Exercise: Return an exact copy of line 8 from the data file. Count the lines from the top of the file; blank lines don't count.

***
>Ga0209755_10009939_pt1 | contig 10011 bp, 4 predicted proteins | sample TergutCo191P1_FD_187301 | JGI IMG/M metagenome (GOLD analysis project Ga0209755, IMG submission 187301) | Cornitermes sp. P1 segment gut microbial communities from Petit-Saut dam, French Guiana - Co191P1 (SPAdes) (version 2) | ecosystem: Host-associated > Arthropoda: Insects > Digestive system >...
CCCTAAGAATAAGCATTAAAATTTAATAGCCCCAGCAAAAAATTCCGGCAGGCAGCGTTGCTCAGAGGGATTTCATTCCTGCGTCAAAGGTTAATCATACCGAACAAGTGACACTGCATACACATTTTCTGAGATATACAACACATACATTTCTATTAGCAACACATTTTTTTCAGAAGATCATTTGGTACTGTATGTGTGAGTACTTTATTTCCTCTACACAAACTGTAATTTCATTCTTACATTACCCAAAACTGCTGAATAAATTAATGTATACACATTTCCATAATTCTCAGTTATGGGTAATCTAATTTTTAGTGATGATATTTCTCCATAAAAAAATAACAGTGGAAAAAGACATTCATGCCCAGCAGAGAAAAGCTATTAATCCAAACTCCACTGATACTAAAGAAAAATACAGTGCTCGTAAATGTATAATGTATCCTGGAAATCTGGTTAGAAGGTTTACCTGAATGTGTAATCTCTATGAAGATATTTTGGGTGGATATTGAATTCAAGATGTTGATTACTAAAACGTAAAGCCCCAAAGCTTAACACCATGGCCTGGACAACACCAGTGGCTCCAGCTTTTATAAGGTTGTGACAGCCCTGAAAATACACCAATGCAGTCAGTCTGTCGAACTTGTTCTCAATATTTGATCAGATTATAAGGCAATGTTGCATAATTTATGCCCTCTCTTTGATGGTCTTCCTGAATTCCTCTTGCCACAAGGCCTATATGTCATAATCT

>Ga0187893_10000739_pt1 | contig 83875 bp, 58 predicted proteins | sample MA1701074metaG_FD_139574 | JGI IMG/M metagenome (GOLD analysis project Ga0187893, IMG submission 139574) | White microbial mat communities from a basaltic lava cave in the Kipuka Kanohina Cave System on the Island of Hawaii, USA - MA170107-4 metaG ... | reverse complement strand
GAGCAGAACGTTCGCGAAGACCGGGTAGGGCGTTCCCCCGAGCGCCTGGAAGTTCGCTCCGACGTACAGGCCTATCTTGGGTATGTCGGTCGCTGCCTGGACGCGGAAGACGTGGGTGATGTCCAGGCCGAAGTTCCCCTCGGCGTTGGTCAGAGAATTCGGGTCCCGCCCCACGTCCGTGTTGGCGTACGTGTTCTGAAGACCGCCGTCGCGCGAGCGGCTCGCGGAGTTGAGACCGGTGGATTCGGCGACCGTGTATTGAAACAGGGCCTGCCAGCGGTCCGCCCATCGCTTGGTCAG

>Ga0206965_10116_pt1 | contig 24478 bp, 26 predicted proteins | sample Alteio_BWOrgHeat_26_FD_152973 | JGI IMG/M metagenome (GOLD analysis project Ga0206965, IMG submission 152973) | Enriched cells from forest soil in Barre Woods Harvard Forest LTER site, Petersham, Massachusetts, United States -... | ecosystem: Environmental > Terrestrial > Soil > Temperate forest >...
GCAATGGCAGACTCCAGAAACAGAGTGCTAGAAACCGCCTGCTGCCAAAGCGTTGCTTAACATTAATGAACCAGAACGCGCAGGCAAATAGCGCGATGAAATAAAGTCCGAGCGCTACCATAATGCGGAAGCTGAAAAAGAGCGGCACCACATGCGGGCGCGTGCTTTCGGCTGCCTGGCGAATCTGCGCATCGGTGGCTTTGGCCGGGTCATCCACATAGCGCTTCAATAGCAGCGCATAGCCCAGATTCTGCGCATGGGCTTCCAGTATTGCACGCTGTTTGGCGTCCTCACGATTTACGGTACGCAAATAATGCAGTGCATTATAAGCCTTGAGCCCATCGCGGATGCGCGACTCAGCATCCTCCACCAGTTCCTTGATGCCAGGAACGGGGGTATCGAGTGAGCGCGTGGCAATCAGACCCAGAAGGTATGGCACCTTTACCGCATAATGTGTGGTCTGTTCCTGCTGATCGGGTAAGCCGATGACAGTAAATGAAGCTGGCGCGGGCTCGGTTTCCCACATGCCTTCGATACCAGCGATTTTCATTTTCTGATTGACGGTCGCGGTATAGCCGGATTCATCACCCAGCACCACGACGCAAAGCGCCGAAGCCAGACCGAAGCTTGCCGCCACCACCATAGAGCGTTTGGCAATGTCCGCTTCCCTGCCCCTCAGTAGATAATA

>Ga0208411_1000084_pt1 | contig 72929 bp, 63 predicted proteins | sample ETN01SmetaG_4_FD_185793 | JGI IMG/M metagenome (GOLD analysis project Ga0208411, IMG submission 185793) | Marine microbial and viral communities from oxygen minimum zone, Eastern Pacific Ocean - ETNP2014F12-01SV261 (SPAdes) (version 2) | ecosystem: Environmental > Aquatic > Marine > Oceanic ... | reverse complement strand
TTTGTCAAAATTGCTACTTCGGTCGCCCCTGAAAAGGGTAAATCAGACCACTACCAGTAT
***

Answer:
TTTGTCAAAATTGCTACTTCGGTCGCCCCTGAAAAGGGTAAATCAGACCACTACCAGTAT